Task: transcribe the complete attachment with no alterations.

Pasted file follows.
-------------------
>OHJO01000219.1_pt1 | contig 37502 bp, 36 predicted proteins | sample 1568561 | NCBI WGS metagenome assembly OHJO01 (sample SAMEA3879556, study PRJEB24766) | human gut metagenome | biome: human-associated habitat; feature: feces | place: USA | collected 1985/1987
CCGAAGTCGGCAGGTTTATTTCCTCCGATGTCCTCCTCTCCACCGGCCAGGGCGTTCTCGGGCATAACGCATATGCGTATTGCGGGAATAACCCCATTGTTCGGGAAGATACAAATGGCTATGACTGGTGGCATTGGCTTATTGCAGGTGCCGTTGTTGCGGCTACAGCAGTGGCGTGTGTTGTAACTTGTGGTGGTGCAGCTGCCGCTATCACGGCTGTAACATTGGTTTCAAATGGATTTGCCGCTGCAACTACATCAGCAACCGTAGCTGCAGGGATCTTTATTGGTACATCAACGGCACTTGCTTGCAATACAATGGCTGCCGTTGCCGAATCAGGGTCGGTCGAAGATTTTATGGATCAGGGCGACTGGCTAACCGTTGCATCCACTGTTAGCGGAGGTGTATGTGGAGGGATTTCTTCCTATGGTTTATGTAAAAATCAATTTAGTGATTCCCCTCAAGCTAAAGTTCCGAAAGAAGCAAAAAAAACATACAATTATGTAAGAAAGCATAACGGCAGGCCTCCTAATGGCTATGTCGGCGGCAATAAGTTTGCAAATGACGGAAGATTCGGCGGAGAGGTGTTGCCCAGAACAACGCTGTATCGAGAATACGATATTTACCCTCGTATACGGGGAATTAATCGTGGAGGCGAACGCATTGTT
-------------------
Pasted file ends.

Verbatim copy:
>OHJO01000219.1_pt1 | contig 37502 bp, 36 predicted proteins | sample 1568561 | NCBI WGS metagenome assembly OHJO01 (sample SAMEA3879556, study PRJEB24766) | human gut metagenome | biome: human-associated habitat; feature: feces | place: USA | collected 1985/1987
CCGAAGTCGGCAGGTTTATTTCCTCCGATGTCCTCCTCTCCACCGGCCAGGGCGTTCTCGGGCATAACGCATATGCGTATTGCGGGAATAACCCCATTGTTCGGGAAGATACAAATGGCTATGACTGGTGGCATTGGCTTATTGCAGGTGCCGTTGTTGCGGCTACAGCAGTGGCGTGTGTTGTAACTTGTGGTGGTGCAGCTGCCGCTATCACGGCTGTAACATTGGTTTCAAATGGATTTGCCGCTGCAACTACATCAGCAACCGTAGCTGCAGGGATCTTTATTGGTACATCAACGGCACTTGCTTGCAATACAATGGCTGCCGTTGCCGAATCAGGGTCGGTCGAAGATTTTATGGATCAGGGCGACTGGCTAACCGTTGCATCCACTGTTAGCGGAGGTGTATGTGGAGGGATTTCTTCCTATGGTTTATGTAAAAATCAATTTAGTGATTCCCCTCAAGCTAAAGTTCCGAAAGAAGCAAAAAAAACATACAATTATGTAAGAAAGCATAACGGCAGGCCTCCTAATGGCTATGTCGGCGGCAATAAGTTTGCAAATGACGGAAGATTCGGCGGAGAGGTGTTGCCCAGAACAACGCTGTATCGAGAATACGATATTTACCCTCGTATACGGGGAATTAATCGTGGAGGCGAACGCATTGTT